Plus ça change. There’s a new director at the Royal Ballet, and he’s not about to rock the boat, although you might detect a greater emphasis on accessibility. Swan Lake, in Anthony Dowell’s old production, opens the season tomorrow, with 20 showings which are already sold out. You can catch one of them, broadcast live, in cinemas on 23 October.

Arts and Entertainment

game of thrones reviewWarning: spoilers

Arts and Entertainment
The original Star Wars trio of Harrison Ford, Carrie Fisher and Mark Hamill

George Osborne confirms Star Wars 8 will film at Pinewood Studios in time for 4 May


Arts and Entertainment
Haunted looks: Matthew Macfadyen and Timothy Spall star in ‘The Enfield Haunting’

North London meets The Exorcist in eerie suburban drama


Arts and Entertainment

Filming to begin on two new series due to be aired on Dave from next year


Arts and Entertainment
Kit Harington plays MI5 agent Will Holloway in Spooks: The Greater Good

'You can't count on anyone making it out alive'film
Have you tried new the Independent Digital Edition apps?
Arts and Entertainment

ebooksNow available in paperback
Arts and Entertainment

  • Get to the point
Latest stories from i100
Have you tried new the Independent Digital Edition apps?

ES Rentals

    Independent Dating

    By clicking 'Search' you
    are agreeing to our
    Terms of Use.

    Fishing for votes with Nigel Farage: The Ukip leader shows how he can work an audience as he casts his line to the disaffected of Grimsby

    Fishing is on Nigel Farage's mind

    Ukip leader casts a line to the disaffected
    Who is bombing whom in the Middle East? It's amazing they don't all hit each other

    Who is bombing whom in the Middle East?

    Robert Fisk untangles the countries and factions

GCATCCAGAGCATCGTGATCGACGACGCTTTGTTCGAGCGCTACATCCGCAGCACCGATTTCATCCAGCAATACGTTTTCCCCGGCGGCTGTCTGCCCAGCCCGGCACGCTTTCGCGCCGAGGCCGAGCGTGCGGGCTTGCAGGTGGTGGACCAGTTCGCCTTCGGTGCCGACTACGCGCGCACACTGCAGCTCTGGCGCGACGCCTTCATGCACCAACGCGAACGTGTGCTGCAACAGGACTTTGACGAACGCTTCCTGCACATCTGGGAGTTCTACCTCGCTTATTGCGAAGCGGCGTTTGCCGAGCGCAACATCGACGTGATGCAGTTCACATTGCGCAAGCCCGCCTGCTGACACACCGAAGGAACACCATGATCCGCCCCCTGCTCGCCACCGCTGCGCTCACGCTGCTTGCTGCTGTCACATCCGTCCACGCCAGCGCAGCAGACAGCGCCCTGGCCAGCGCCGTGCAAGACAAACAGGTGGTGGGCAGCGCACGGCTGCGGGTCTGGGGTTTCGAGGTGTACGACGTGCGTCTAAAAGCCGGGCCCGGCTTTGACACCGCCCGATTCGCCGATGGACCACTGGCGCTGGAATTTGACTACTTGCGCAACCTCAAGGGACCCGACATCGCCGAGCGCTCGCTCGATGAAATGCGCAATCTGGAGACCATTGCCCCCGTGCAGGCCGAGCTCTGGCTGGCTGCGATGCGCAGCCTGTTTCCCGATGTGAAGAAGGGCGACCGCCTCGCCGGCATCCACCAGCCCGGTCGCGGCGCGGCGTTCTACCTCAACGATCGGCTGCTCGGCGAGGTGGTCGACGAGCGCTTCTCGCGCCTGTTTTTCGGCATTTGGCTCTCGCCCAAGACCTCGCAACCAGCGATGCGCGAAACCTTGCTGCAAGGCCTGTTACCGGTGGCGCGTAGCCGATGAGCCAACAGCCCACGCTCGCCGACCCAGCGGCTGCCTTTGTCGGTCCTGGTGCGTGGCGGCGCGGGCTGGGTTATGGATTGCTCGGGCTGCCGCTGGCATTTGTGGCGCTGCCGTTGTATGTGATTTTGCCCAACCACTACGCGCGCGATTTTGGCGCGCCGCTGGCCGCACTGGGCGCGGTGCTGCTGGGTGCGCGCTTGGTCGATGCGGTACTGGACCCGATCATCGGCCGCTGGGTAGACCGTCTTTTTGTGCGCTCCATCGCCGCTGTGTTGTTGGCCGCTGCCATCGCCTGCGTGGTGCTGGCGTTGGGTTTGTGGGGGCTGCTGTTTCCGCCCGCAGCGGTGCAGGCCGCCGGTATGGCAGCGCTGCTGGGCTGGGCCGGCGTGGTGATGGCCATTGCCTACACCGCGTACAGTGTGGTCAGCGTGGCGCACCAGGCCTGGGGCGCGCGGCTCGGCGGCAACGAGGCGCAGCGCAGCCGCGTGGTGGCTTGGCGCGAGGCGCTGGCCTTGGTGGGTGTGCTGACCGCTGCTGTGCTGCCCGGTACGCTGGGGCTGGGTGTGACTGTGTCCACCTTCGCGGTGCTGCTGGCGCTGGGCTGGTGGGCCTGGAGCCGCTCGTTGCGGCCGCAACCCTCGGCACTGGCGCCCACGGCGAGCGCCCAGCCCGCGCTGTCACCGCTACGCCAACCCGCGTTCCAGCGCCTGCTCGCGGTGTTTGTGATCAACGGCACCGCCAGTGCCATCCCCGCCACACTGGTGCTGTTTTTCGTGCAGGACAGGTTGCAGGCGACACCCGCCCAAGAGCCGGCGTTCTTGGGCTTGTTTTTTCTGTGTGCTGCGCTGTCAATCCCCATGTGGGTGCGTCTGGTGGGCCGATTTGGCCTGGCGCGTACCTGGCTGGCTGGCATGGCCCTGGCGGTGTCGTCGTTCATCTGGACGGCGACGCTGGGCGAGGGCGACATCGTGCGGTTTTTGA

China's influence on fashion: At the top of the game both creatively and commercially

    China's influence on fashion

    At the top of the game both creatively and commercially
    Lord O’Donnell: Former cabinet secretary on the election and life away from the levers of power

    The man known as GOD has a reputation for getting the job done

    Lord O'Donnell's three principles of rule
    Rainbow shades: It's all bright on the night

    Rainbow shades

    It's all bright on the night
    'It was first time I had ever tasted chocolate. I kept a piece, and when Amsterdam was liberated, I gave it to the first Allied soldier I saw'

    Bread from heaven

    Dutch survivors thank RAF for World War II drop that saved millions
    Britain will be 'run for the wealthy and powerful' if Tories retain power - Labour

    How 'the Axe' helped Labour

    UK will be 'run for the wealthy and powerful' if Tories retain power
    Rare and exclusive video shows the horrific price paid by activists for challenging the rule of jihadist extremists in Syria

    The price to be paid for challenging the rule of extremists

    A revolution now 'consuming its own children'
    Welcome to the world of Megagames

    Welcome to the world of Megagames

    300 players take part in Watch the Skies! board game in London
    'Nymphomaniac' actress reveals what it was really like to star in one of the most explicit films ever

    Charlotte Gainsbourg on 'Nymphomaniac'

    Starring in one of the most explicit films ever
    Robert Fisk in Abu Dhabi: The Emirates' out-of-sight migrant workers helping to build the dream projects of its rulers

    Robert Fisk in Abu Dhabi

    The Emirates' out-of-sight migrant workers helping to build the dream projects of its rulers
    Vince Cable interview: Charging fees for employment tribunals was 'a very bad move'

    Vince Cable exclusive interview

    Charging fees for employment tribunals was 'a very bad move'
    Iwan Rheon interview: Game of Thrones star returns to his Welsh roots to record debut album

    Iwan Rheon is returning to his Welsh roots

    Rheon is best known for his role as the Bastard of Bolton. It's gruelling playing a sadistic torturer, he tells Craig McLean, but it hasn't stopped him recording an album of Welsh psychedelia
    Morne Hardenberg interview: Cameraman for BBC's upcoming show Shark on filming the ocean's most dangerous predator

    It's time for my close-up

    Meet the man who films great whites for a living
    Increasing numbers of homeless people in America keep their mobile phones on the streets

    Homeless people keep mobile phones

    A homeless person with a smartphone is a common sight in the US. And that's creating a network where the 'hobo' community can share information - and fight stigma - like never before